A closer look at the OECD report also reveals that students in the United States performed particularly well on technology-based tasks such as online navigation, digital reading and using computers to solve math problems.

Can laptop use reduce educational gap?

However, our study did not find firm evidence on whether these one-to-one laptop programs helped lessen the academic gap between academically advantaged and disadvantaged students.

Earlier studies have found that laptop programs could help shorten the achievement gap between low-income students and their peers. We did not find such positive evidence in all programs.

One possible explanation is that difficulty in using technology sometimes places an extra load on already challenged students. In contrast, wealthier students are usually more tech-savvy so they can maximize the benefits of using computers to support learning.

Not all laptop programs are effective

One issue here is that not all programs are successful. In our study, although most programs were successful, there were some stark failures as well.

These tended to be in school districts that treated computers like magical devices that would solve educational problems merely through their distribution, without sufficient planning on how they could best be deployed to improve learning.

Some schools phased out their laptop program. Mere access to a computer does not improve learning. Schoolchildren image via www.shutterstock.com

Some of these schools, after observing no progress with laptops, decided to phase them out. For example, Liverpool Central School District, a public school district in a suburban community near Syracuse, New York, decided to drop the laptop program from fall 2007.

A school district in Philadelphia had to abandon its program after being sued over its use of laptop webcams to capture pictures of students at home. The district claimed it was an effort to track down missing laptops.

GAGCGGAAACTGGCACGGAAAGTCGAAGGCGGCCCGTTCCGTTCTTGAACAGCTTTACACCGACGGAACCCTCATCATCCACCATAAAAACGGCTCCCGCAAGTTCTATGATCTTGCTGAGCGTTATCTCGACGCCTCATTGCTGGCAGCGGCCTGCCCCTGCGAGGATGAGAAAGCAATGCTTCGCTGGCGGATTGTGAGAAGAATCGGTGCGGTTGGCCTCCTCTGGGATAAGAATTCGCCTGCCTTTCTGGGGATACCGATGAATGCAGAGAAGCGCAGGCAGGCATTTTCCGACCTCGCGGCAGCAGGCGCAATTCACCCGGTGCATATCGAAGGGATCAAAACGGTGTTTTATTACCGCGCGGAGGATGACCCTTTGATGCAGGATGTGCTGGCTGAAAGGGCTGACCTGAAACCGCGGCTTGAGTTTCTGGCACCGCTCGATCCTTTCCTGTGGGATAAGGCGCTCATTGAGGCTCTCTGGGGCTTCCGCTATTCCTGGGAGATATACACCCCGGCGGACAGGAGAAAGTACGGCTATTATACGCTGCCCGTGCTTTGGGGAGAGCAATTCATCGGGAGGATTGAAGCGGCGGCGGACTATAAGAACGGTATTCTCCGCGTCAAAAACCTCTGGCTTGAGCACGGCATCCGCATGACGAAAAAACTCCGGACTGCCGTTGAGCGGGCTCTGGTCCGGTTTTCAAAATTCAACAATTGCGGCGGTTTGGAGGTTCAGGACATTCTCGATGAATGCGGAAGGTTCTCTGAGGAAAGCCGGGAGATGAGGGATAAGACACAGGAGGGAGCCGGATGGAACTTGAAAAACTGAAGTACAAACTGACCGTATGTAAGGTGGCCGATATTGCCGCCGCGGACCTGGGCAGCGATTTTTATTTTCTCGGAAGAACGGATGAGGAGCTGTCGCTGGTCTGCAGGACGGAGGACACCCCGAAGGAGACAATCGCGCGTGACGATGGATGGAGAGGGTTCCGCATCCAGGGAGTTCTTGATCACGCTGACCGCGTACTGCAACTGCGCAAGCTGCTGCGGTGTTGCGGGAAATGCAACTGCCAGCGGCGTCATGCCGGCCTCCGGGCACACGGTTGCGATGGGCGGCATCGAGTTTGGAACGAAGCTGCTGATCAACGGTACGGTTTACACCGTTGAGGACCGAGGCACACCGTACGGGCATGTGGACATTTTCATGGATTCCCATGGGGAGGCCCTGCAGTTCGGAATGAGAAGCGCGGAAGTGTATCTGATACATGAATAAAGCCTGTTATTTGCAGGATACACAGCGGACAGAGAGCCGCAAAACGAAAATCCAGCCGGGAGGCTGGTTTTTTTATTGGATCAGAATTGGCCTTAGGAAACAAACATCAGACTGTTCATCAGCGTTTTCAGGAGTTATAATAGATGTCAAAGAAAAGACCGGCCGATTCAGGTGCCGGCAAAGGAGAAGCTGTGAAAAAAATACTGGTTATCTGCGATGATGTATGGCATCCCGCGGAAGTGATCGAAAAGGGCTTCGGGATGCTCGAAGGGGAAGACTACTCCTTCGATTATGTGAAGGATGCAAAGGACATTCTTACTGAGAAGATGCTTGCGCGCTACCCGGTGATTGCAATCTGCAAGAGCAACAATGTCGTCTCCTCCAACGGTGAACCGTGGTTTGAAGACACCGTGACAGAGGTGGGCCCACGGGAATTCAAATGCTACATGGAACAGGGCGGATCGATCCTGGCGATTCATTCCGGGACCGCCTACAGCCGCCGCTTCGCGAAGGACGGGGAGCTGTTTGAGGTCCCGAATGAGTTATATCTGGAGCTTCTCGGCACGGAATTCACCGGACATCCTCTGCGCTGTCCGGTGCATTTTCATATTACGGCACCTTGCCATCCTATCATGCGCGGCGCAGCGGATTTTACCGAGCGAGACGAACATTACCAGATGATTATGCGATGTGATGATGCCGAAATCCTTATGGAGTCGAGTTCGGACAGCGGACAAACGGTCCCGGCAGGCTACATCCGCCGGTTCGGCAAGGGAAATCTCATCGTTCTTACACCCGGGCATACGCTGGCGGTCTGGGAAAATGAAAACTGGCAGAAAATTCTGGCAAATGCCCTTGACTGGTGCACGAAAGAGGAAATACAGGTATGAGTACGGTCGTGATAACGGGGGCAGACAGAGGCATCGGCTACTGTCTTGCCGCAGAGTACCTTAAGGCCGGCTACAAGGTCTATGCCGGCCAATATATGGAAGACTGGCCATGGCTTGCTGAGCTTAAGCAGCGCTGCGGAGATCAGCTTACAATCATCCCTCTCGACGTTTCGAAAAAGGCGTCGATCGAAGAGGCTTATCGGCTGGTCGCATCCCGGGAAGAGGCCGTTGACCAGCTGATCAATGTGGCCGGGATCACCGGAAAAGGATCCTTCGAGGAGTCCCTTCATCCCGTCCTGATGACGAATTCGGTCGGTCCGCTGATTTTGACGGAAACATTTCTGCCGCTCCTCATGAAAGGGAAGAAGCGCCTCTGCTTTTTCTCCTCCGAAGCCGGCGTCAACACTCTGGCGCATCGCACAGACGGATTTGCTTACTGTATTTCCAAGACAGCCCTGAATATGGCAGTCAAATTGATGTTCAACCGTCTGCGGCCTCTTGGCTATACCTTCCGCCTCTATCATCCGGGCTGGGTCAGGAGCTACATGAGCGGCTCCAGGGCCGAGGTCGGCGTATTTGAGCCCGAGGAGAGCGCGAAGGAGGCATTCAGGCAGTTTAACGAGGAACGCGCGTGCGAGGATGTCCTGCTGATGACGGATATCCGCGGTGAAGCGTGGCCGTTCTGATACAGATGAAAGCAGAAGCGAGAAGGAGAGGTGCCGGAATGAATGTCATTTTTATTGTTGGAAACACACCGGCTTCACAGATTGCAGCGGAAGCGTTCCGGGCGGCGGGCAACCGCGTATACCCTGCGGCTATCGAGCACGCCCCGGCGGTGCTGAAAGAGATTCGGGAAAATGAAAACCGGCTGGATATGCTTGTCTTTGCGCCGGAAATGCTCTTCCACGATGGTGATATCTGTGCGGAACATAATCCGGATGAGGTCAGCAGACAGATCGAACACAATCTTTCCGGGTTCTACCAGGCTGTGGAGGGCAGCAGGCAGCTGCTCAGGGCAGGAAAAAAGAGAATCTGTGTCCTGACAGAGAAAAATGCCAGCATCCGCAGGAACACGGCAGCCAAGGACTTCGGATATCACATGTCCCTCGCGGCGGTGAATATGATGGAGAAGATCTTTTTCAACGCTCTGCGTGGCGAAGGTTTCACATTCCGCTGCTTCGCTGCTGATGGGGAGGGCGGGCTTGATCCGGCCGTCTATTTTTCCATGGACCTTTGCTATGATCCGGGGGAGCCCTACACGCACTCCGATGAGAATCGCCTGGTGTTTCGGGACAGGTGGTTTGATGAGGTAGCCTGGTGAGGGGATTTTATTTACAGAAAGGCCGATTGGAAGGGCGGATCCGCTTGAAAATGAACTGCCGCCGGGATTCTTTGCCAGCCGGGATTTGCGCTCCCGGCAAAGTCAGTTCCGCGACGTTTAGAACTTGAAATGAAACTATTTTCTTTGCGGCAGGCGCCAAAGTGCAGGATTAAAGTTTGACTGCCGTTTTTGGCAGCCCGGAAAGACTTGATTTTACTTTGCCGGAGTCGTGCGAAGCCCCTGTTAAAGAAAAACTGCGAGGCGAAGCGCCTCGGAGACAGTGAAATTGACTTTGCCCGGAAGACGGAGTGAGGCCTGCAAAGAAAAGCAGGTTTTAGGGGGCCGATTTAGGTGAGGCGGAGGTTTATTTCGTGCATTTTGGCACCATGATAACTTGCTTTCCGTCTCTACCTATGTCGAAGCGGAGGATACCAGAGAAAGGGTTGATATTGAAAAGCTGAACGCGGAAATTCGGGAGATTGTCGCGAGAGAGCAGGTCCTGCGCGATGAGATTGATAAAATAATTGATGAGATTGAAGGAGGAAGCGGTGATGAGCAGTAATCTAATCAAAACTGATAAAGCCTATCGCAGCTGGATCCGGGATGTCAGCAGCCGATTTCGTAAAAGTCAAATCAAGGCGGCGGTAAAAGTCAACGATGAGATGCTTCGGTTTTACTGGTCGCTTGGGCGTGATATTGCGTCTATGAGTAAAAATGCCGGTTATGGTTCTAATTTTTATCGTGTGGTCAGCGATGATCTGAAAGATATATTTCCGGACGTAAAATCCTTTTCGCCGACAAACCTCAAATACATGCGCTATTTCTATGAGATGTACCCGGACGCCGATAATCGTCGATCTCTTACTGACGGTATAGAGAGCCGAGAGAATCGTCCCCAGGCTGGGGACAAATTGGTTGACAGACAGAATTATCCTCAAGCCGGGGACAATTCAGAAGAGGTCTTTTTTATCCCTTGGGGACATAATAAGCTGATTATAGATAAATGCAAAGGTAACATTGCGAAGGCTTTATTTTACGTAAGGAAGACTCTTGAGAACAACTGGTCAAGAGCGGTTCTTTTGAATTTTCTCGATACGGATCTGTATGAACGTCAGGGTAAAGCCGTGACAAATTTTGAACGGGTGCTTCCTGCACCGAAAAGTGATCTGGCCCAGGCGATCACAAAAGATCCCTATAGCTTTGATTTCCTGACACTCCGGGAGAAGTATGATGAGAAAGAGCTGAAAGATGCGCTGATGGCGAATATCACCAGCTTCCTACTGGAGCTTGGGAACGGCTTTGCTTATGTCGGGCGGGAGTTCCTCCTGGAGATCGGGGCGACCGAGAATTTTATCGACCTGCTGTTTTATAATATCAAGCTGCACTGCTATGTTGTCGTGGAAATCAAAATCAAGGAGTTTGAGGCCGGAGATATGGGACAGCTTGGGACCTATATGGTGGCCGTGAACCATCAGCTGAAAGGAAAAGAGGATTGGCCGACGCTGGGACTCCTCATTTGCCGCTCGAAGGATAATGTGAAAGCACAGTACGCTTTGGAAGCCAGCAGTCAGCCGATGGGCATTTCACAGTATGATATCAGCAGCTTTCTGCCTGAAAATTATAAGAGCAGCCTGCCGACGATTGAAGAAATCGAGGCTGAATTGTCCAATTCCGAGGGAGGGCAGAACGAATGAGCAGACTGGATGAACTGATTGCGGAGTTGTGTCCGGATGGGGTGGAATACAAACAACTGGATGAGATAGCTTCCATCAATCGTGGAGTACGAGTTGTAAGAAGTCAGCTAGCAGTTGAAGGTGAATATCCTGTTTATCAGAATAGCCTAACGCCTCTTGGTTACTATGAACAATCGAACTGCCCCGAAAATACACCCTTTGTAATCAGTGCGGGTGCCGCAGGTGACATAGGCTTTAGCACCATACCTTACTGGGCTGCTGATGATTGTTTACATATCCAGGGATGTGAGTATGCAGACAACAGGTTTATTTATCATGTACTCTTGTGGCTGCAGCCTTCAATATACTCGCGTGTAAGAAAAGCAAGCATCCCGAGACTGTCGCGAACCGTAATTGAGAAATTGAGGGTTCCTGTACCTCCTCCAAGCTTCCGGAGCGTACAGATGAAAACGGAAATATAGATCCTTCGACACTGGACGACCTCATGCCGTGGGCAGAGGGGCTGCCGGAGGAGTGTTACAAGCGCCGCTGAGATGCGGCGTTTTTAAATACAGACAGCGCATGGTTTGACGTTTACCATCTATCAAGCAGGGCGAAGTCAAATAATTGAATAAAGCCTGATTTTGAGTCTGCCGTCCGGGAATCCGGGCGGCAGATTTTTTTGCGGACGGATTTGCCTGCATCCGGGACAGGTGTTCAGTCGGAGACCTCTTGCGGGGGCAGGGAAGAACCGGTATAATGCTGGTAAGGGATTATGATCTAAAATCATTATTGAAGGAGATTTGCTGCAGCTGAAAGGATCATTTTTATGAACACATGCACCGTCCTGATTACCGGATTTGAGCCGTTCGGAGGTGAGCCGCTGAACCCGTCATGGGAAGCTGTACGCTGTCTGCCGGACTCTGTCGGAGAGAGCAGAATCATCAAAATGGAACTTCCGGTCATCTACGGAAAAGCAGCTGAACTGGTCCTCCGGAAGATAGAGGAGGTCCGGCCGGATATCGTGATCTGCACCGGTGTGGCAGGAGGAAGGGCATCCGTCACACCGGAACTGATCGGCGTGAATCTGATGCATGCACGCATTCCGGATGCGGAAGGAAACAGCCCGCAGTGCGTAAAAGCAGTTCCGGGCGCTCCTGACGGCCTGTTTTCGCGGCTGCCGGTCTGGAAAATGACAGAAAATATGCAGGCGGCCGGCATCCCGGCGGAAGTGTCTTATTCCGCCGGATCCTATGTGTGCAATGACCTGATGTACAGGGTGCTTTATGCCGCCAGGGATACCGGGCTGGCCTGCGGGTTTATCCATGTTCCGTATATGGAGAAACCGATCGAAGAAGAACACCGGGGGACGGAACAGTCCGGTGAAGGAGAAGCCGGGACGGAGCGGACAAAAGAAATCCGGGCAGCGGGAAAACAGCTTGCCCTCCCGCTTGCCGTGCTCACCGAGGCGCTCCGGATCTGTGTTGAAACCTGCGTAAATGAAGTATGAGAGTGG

For schools and classrooms that are already poorly organized, merely having access to a computer connected to the internet will not improve learning. However, for classrooms that focus on improving students’ writing, analysis, research, problem solving and critical thinking, those same internet-connected computers could be invaluable tools.

Technology to train future citizens

Perhaps we could learn a lesson from the business world. When computers were first introduced into corporations, it took a number of years to increase productivity.
Today it is hard to imagine any field of commerce or knowledge production succeeding while shunning computers.

Well-organized programs that make individual computers available to students are already getting excellent test score results. Such programs are critical for helping students develop necessary skills for the future. These programs deserve our support.

The Conversation

Binbin Zheng, Assistant Professor, Michigan State University and Mark Warschauer, Professor of Education and Informatics, University of California, Irvine

This article was originally published on The Conversation. Read the original article.

Reading to your child: the difference it makes

Peggy Albers, Georgia State University

If you are a parent or a teacher, you most probably read stories to young children. Together, you laugh and point at the pictures. You engage them with a few simple questions. And they respond.

So what happens to children when they participate in shared reading? Does it make a difference to their learning? If so, what aspects of their learning are affected?